Drug Trends: The Use of Antidepressants – Overall Cost and Prevalence
By: Benefits by Design | Tuesday May 9, 2023
Depression and the use of antidepressants is unfortunately not a new subject when it comes to group insurance. With May being mental health month, we thought we would look at the usage of drugs for depression over the years and evaluate their trends. We used data from the Express Scripts Drug Trend Reports and compiled it to determine both the prevalence of use and the cost of antidepressants over the last ten years.
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Use of Antidepressants Over Time
Drug trends have been telling the story of antidepressant use for a long time. Yet it took the pandemic to really bring mental health, depression, and anxiety to the forefront of the conversation.
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So, rather than simply looking at the antidepressant trends back to just before the pandemic, we thought we’d look back at the last ten years. Specifically, looking at the placement in the top ten therapeutic classes, and the total percentage of the overall drug spend for each year. A therapeutic class is the chronic condition for which the medication is required. Therapeutic classes include but are not limited to:
- Inflammatory conditions (such as arthritis)
Percentage of Total Drug Spend and Overall Placement Among Therapeutic Classes for Depression Since 2012
As you can see by the chart, depression has been among the top five therapeutic classes since 2012 and has often been in 3rd place. Inflammatory conditions and diabetes have held the top two spots respectively since 2013. And high blood pressure along with asthma have consistently been in the top five as well.
The percentage of total claims that were spent on depression medication has actually remained fairly steady, and in fact has gone down overall in the last ten years.
This is due to three factors:
- antidepressant drug costs have remained steady; plus
- the total number of claims and claimants has increased, which equals more overall spending on anti-depressants; but
- the use of specialty drugs in other therapeutic classes has increased; meaning the other categories spending has also increased to keep depression medication steadily in 3rd, 4th or 5th place in comparison to medication for other chronic conditions.
Another indication of the high usage of anti-depressants was the appearance of the antidepressant CIPRILAX on the top 10 list for traditional drug spending in 2022. This was the first time any antidepressant has made the list since the study began keeping track of this statistic.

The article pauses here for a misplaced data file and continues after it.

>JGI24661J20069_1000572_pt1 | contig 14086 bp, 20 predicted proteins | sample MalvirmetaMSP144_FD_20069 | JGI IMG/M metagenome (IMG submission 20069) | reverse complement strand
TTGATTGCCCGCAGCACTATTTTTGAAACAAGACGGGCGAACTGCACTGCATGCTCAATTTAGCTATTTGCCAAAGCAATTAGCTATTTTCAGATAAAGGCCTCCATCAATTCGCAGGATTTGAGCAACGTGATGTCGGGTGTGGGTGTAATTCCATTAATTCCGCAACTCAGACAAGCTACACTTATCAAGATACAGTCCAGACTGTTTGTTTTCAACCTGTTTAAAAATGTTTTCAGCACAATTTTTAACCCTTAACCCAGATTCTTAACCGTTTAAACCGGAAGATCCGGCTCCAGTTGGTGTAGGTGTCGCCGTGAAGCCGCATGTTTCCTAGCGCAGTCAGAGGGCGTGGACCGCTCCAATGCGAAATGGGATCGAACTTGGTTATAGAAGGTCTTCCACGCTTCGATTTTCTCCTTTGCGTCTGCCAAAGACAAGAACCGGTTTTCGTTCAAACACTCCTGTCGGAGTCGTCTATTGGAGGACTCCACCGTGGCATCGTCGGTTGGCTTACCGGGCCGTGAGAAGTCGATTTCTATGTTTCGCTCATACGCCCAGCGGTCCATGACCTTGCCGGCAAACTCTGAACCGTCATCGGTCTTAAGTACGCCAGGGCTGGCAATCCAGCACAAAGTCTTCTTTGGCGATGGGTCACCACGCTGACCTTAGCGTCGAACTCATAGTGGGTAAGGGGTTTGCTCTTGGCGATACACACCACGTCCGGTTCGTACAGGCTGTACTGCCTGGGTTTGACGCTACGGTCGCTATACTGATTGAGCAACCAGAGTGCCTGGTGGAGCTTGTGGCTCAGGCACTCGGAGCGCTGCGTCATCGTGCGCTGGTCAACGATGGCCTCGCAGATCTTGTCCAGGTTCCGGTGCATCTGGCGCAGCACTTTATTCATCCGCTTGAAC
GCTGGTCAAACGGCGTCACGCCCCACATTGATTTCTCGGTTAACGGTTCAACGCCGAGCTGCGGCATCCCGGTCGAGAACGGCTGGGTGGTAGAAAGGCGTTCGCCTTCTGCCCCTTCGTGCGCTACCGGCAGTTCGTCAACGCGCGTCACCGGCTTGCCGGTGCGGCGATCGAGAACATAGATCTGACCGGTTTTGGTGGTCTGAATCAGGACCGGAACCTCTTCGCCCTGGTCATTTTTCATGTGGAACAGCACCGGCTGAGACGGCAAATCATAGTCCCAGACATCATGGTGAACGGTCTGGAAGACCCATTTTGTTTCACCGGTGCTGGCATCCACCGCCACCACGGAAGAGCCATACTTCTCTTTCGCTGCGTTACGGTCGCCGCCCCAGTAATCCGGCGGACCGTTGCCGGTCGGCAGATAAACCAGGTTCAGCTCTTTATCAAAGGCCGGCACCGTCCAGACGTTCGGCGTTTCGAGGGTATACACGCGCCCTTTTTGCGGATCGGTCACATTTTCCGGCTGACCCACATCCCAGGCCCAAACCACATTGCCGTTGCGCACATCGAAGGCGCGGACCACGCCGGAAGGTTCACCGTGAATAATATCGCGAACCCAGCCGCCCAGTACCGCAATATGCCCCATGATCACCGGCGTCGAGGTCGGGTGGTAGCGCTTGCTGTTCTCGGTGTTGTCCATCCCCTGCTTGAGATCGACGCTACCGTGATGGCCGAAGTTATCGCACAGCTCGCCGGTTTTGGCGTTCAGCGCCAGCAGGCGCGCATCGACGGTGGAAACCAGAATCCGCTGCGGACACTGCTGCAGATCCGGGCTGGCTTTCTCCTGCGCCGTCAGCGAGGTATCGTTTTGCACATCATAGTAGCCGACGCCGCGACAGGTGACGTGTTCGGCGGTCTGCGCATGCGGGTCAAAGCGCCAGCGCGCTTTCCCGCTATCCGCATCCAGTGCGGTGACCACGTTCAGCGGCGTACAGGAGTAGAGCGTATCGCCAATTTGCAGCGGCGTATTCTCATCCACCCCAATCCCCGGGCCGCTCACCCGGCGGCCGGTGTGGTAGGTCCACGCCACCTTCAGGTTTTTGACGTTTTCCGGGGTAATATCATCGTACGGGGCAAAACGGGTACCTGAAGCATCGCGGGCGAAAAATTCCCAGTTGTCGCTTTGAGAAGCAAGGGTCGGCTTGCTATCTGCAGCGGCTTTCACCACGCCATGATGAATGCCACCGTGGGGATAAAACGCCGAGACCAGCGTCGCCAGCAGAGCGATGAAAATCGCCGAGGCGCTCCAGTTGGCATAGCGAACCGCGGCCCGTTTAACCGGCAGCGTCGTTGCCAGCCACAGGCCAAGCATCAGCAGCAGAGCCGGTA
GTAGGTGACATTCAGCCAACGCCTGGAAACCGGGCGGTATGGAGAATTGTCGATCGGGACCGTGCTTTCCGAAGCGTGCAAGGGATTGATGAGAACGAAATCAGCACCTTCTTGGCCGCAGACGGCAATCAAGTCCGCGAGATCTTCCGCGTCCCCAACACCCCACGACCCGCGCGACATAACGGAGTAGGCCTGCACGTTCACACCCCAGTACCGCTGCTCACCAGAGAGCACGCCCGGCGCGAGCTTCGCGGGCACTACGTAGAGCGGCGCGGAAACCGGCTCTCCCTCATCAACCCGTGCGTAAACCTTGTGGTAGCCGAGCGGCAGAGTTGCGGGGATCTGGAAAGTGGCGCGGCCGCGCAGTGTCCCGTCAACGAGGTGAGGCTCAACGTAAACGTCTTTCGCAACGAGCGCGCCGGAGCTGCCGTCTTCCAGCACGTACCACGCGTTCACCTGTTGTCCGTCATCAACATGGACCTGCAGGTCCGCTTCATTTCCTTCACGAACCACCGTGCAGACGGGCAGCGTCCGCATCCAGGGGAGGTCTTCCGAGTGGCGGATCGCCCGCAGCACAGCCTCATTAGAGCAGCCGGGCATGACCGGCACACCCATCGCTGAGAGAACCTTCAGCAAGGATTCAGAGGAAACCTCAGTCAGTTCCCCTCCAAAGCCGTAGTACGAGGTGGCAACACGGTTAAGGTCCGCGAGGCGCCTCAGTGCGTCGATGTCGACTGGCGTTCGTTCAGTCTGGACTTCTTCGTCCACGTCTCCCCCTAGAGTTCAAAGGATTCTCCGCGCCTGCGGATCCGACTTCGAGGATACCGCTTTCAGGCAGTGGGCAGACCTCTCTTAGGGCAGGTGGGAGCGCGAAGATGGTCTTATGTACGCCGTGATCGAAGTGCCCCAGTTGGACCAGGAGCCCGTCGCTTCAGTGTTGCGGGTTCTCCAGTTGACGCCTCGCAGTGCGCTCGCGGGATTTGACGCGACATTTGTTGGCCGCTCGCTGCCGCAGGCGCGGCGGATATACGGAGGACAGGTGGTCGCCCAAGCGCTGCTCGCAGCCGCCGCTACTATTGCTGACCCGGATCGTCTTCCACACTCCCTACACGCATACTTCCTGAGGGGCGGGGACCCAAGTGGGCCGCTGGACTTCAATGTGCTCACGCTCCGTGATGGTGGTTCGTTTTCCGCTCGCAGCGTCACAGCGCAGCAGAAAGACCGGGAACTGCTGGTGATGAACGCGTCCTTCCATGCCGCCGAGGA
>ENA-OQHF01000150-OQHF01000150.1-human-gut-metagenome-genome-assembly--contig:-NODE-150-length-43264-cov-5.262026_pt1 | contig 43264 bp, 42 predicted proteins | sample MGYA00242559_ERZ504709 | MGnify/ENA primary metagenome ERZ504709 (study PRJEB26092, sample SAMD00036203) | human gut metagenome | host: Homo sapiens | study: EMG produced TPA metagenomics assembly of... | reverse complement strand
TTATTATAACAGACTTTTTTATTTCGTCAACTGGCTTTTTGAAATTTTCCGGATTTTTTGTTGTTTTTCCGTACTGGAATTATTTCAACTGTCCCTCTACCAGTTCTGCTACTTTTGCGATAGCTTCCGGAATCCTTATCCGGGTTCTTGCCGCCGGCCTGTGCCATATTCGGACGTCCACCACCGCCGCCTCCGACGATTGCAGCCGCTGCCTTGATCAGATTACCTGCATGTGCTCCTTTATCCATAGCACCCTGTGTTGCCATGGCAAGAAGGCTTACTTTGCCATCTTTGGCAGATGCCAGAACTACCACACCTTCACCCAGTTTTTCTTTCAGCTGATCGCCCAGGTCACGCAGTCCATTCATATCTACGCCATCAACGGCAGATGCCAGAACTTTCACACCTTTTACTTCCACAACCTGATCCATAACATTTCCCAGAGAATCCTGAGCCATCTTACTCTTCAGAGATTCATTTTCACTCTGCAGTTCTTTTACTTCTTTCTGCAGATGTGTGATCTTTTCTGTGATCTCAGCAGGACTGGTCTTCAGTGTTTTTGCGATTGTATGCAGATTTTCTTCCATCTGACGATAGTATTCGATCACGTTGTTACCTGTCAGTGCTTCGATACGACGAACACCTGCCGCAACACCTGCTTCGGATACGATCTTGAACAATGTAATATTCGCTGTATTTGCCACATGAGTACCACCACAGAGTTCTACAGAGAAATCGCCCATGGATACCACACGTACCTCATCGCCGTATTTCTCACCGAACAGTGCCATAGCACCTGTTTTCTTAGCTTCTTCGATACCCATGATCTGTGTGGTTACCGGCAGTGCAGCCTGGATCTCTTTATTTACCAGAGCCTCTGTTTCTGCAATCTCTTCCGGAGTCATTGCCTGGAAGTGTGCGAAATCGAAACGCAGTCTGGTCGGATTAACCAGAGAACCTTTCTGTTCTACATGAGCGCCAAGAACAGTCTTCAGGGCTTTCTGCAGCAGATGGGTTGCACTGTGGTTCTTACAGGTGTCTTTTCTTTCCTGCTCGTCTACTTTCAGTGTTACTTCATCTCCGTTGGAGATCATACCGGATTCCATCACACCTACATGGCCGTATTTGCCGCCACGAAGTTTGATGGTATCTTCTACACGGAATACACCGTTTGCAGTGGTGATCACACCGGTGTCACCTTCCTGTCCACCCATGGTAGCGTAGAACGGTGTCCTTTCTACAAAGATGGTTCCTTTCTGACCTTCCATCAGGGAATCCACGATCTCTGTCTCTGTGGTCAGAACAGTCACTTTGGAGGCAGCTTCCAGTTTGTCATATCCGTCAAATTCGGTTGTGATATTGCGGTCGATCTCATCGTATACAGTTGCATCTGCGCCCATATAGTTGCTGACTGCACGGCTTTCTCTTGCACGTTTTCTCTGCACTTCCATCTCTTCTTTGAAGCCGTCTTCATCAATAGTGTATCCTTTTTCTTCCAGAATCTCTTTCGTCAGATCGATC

Cost of Antidepressants
In 2012, depression represented 7.02% of the total drug spend and 7.86% of the total claims. Ten years later in 2022, depression represented 5.2% of total drug spend and a whopping 25.2 % of total claims. Which means that the amount spent on antidepressants is not indicative of the number of people who are making claims for these types of medications.
The fact that depression hasn’t left other therapeutic classes in the dust is due to the relatively lower cost of depression medication in comparison to medications for other chronic conditions.
Why? Because antidepressants are considered “traditional drugs” as opposed to “specialty drugs”. Specialty drugs are prescription drugs such as biologics or cancer medications that cost in the tens or even hundreds of thousands of dollars annually. They sometimes require specialist assistance to administer the dose or treatment. These drugs are one of the reasons why it’s a good idea to include stop-loss in your employee benefits plan.
There are currently no specialty drugs for the treatment of depression, nor are there any new ones coming down the pipeline soon. However, a newer medication for treatment-resistant patients does cost upwards of $40,000 annually, meaning that traditional or no, the use of antidepressants could still be expensive.
Use of Antidepressants and Other Conditions
Depression is one of those conditions that is often tied to other chronic conditions. It can either be caused in part by the emotional toll of living with another chronic condition. Or conversely, can be the cause of another one.
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Specifically for claimants who use antidepressants, there was a high number who also suffered from pain and inflammation (30%) as well as ulcers or acid reflux (27%). This would suggest that living with pain can cause depression. Twenty-two percent of depression claimants also made claims for mental disorders (22%) which is unsurprising given the link between mental health, depression, and anxiety. Lastly, high blood pressure medication (28%) and high cholesterol medication (20%) also appear to be connected with depression.
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Prevalence of Depression Among Other Therapeutic Classes
Likewise, there is a noticeable number of claimants with other chronic conditions that also make claims for antidepressants.
- Weight Loss Drugs – 42% of claimants
- ADHD – 35% of claimants
- Pain/Inflammation – 26% of claimants
- Diabetes – 23% of claimants
This portrays the fact that depression can also stem from having other medical conditions. The entanglement of depression among other chronic conditions appears to only exacerbate both.
The overall use of antidepressants has been rising steadily, thus keeping it among the top therapeutic classes in terms of overall spend, despite the individual price tags of these medications being relatively less.